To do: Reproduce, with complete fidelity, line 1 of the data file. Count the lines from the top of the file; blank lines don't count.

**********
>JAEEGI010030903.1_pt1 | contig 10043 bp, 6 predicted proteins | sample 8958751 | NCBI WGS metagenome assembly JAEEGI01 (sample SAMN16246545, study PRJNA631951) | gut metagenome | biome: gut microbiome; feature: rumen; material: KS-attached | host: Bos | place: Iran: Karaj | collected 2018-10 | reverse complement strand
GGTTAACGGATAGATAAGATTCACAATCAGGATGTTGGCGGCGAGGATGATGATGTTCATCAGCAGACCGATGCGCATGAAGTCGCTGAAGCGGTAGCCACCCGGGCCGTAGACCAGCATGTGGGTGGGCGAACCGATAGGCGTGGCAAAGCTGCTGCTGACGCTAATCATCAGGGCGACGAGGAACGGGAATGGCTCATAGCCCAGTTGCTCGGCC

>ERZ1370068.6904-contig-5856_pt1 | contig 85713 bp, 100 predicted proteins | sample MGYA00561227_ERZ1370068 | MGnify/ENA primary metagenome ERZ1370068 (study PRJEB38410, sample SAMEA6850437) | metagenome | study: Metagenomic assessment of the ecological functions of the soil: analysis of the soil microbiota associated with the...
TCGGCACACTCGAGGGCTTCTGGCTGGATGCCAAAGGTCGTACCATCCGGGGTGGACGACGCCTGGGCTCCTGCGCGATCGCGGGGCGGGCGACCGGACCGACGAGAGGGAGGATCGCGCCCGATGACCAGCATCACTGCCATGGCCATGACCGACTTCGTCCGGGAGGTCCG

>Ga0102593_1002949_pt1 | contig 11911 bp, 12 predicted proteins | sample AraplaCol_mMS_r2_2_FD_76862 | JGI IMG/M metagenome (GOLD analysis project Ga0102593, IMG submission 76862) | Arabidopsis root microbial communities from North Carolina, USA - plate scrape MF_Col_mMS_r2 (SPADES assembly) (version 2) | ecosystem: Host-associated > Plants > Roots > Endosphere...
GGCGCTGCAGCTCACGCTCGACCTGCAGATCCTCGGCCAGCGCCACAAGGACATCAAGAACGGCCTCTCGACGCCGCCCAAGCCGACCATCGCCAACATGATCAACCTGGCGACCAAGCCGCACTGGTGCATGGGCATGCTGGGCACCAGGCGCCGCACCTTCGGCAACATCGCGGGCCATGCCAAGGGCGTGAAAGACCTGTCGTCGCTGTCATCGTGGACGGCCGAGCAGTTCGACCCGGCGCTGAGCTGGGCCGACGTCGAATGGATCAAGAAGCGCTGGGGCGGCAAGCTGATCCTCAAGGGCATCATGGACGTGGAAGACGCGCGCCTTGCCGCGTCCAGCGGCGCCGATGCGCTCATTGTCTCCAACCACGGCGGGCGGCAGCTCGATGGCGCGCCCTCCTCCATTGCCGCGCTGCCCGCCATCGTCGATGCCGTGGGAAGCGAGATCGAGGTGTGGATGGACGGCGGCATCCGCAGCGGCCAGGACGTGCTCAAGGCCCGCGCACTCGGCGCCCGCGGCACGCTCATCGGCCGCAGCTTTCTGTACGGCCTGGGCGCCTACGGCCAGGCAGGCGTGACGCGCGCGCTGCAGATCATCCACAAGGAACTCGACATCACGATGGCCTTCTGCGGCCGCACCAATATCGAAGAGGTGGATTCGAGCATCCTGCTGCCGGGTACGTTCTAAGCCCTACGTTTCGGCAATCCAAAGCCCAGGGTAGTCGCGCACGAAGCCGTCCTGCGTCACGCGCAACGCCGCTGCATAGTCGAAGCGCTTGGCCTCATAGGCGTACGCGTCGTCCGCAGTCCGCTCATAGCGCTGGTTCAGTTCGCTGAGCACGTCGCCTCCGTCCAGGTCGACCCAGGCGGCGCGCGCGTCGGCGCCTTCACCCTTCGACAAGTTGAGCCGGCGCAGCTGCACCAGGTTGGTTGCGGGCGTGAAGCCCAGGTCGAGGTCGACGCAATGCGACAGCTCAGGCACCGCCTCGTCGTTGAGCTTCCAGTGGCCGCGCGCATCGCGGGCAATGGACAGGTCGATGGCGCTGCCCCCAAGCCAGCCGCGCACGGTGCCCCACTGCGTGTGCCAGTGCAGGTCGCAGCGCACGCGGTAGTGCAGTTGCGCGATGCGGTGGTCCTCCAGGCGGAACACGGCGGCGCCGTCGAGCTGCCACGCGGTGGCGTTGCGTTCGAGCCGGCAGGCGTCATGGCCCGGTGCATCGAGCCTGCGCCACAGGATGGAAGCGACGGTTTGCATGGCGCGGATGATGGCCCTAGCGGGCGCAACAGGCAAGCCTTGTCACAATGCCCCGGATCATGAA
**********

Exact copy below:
>JAEEGI010030903.1_pt1 | contig 10043 bp, 6 predicted proteins | sample 8958751 | NCBI WGS metagenome assembly JAEEGI01 (sample SAMN16246545, study PRJNA631951) | gut metagenome | biome: gut microbiome; feature: rumen; material: KS-attached | host: Bos | place: Iran: Karaj | collected 2018-10 | reverse complement strand